The last moments of time of my first time in Asia…

So now I’ve gallivanted from one side of the world to the other I have very little time to do anything! So I shall write up the blog of my last two weeks in Asia.  

On the following Monday (from our last day in Thailand) we travelled back from the ‘Land of a Thousand Smiles’ to Singapore. Our tour guide gave us a lovely farewell (despite sending us to the wrong place for departure! Haha!). 
Whilst at the Airport I bought a book called ‘Quiet’ which is about Introverts in a society dominated by Extroverts. It is a highly interesting book and I have now finished it; I would recommend it to everyone. 

We landed around 10pm and after customs, baggage and travel we got back to NUS at around 11:30pm. 

The Tuesday was mostly a day of recovery for most people, as everyone was worn out. I spent the day writing up postcards as well as buying some memorabilia from the Bookstore at NUS UTown. On the evening I had dinner with Kareem! 

On Wednesday I finally got my Canadian Study Permit application sent off, at the expense of not going out! Other than that there were two dreary lectures. I then had a fantastic chat with Adanna, a Kings College (London) undergraduate, who’s studying International Politics. we both discussed introvertism quite extensively. 

Thursday was a very good day, despite having little in it. I gained confirmation from the University of Western Ontario, that I would most likely be able to do the composition courses that I enrolled onto. This was an amazing feeling as I was so worried that I wouldn’t be able to composition there. I sent off the postcards that I wrote on the Tuesday and edited photos from the field trip (which I’m still doing!). On the evening I met up with Duy, a guy from Vietnam who I quickly became friends with. 

On Friday we had a presentation day. MERGH! Actually it went quite well. Our powerpoint and presentation included various aspects of Singapore’s culture and diversity. After the presentation Victor, Trent, David, Maggie, Rahavie and I packed and went to Bintan, a resort Island in Indonesia. The Ferry was OK, but David fell ill. When we arrived we went through the most stupid system I’ve ever encountered for visas. We then found our rooms, went to a restaurant (that was bloody expensive!) and then went to the Beach (in the dead of night, where we sat and chatted). After this we returned to bed, where I slept very badly.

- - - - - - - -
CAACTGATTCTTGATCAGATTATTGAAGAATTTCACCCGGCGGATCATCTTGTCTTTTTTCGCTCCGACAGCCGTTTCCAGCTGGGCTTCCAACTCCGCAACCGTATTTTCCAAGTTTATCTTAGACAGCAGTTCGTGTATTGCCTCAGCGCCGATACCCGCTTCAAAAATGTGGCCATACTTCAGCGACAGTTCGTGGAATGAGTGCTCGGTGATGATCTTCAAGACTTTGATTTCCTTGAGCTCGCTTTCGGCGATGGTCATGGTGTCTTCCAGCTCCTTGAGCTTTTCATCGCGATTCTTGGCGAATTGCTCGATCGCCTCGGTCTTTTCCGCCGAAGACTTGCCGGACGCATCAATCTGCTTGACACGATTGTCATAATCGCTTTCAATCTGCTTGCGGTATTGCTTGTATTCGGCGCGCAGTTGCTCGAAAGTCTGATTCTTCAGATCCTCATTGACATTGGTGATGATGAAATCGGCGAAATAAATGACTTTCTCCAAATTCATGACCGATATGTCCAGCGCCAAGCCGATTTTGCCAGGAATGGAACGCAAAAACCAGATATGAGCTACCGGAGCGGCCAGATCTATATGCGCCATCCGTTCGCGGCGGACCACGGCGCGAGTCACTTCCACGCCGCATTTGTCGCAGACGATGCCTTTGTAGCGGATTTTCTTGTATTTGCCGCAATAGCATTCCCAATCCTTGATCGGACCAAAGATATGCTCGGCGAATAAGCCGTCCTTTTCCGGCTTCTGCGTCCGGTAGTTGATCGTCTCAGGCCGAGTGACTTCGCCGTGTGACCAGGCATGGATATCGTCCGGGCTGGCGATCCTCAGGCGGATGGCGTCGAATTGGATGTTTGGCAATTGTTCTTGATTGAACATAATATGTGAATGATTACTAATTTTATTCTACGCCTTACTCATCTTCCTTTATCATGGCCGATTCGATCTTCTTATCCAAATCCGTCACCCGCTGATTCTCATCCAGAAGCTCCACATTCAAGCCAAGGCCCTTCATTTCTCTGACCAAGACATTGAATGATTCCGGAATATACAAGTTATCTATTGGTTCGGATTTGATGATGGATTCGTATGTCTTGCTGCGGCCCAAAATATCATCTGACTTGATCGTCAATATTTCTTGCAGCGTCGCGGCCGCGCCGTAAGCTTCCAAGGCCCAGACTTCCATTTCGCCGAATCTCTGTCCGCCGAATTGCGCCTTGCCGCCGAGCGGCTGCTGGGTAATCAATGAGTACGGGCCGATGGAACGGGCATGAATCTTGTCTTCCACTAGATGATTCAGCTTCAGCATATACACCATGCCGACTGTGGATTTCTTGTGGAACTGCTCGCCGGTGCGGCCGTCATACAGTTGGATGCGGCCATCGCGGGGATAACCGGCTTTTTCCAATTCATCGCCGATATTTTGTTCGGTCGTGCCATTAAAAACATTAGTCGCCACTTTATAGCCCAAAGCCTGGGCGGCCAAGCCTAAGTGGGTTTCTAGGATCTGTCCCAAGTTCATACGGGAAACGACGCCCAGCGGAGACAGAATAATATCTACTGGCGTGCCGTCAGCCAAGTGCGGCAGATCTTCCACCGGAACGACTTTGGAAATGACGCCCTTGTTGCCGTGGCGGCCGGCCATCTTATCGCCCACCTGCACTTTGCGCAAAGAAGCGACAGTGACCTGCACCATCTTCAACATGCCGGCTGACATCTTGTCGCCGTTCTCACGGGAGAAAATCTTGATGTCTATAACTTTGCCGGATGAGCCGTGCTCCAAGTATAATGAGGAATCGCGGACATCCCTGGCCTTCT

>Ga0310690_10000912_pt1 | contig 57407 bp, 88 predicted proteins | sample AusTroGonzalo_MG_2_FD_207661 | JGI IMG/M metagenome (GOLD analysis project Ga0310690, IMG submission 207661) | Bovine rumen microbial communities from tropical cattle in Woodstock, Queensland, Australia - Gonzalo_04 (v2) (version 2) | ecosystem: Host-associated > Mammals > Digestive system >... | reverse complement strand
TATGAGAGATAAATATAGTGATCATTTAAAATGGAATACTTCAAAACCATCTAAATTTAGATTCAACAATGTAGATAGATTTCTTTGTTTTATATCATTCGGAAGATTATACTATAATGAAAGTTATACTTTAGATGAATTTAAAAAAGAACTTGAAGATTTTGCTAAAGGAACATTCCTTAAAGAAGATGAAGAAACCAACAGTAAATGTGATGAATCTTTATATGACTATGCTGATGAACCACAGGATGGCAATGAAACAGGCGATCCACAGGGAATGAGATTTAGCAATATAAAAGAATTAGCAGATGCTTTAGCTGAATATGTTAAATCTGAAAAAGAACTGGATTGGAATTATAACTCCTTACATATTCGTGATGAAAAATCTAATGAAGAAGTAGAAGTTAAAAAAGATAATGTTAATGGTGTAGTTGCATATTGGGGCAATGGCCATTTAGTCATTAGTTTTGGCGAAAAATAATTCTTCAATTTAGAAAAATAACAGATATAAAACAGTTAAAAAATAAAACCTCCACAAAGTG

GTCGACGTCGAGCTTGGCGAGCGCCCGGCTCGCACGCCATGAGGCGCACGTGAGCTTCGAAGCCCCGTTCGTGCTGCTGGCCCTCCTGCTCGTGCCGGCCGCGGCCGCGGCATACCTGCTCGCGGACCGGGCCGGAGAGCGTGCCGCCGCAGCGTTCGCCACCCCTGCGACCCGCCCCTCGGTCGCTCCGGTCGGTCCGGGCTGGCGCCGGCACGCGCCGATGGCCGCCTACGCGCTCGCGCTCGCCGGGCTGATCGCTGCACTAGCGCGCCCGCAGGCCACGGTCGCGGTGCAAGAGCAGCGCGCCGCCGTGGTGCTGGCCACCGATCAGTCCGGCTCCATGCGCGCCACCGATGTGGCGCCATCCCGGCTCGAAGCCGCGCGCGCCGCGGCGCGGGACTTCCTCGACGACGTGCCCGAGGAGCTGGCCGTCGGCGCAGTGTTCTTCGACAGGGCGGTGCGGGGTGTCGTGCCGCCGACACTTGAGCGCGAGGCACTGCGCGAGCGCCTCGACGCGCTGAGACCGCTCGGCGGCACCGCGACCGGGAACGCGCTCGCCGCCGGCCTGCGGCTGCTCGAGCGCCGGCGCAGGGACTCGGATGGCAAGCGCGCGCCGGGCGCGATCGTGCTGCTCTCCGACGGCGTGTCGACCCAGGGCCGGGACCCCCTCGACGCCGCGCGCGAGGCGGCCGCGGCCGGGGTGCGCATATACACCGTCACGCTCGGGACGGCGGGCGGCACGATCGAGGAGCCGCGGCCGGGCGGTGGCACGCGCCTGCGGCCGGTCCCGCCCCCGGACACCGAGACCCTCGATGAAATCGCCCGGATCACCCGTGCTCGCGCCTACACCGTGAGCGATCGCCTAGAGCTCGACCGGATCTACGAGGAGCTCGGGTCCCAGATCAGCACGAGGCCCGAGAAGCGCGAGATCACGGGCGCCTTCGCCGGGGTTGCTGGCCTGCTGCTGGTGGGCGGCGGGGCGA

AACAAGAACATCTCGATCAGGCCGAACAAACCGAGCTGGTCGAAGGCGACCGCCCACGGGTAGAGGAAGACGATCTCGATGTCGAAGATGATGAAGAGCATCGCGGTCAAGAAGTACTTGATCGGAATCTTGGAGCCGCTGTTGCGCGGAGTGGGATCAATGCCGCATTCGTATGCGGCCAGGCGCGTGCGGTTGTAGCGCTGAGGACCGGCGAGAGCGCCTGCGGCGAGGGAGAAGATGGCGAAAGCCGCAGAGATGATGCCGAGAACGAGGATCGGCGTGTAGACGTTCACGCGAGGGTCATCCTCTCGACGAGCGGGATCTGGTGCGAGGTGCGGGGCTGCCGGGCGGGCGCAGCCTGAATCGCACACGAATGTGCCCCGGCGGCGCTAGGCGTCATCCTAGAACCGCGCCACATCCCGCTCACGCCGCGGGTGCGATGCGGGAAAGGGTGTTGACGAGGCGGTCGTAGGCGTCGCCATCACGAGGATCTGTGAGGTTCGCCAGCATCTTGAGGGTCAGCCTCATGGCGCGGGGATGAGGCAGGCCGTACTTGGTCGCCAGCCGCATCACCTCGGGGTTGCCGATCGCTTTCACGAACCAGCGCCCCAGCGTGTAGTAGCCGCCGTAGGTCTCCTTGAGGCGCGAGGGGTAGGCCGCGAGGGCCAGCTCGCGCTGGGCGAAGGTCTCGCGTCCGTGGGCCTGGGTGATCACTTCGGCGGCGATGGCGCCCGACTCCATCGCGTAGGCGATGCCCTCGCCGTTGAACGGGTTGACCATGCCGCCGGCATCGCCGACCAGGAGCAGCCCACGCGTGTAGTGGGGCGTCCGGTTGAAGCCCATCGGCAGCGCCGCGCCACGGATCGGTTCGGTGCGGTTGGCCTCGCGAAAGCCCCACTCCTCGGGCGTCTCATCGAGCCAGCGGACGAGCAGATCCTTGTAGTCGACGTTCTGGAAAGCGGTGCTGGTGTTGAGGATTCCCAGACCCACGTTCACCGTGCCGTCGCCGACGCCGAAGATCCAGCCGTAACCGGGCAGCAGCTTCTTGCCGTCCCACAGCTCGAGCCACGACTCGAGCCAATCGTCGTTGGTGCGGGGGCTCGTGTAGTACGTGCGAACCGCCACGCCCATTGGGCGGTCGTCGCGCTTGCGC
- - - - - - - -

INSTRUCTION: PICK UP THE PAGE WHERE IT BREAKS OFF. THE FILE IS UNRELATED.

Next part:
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On Saturday David and I spent some time after breakfast on the Beach.

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We then met up with Maggie and went for some archery and shooting.

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Our party then went on to get lunch, after which David needed to nap, so Maggie and I went to the beach! We returned to David after 50 minutes and went on one of the best experiences so far – we rode Elephants! 

On the resort, however, were a few things that really upset me, one was that there was a horse that was being used to entertain people, yet its condition of living was disgusting, as was its treatment. The people there glorified Elephants, yet neglected an equally magnificent animal. 

To our delight some people from NUS decided to join us. We all went for dinner, then the group decided to get merry off drink. 

On the morning we had breakfast, and I returned to Singapore, ahead of the rest of the group. I met with Duy and we walked and chatted for a while. On the evening I met up with Jing, a friend on the Main campus of NUS. 

On Monday I had a few lectures which were the last lectures of my time at NUS. On the afternoon I met up with Duy and we went to the cinema to see ‘White House Down’, which was a fantastic movie. 

On Tuesday I had the wonderful opportunity to meet up with Pei, a friend of mine who was studying at UoB on a Ministry of Education Scholarship from Singapore. Pei took me to the zoo, after which we had a wonderful lunch.

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Whilst at Lunch Pei discovered that she had won another year of the MoE Scholarship to study for a Masters at Oxford, I was so happy for her! After the exciting news headed to the Gardens at the Bay, a magnificent park, that reminded me a lot of the Eden Project. Whilst there we bumped into Ngiam and his friend, which was fun! 

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After exploring this fantastic place we went on to meet up with Steven, another Singaporean who is studying at Birmingham. The two of them took me around various places, such as the Esplanade, Marina Bay, Bayfront, and the Merlion (All fantastic picture opportunities).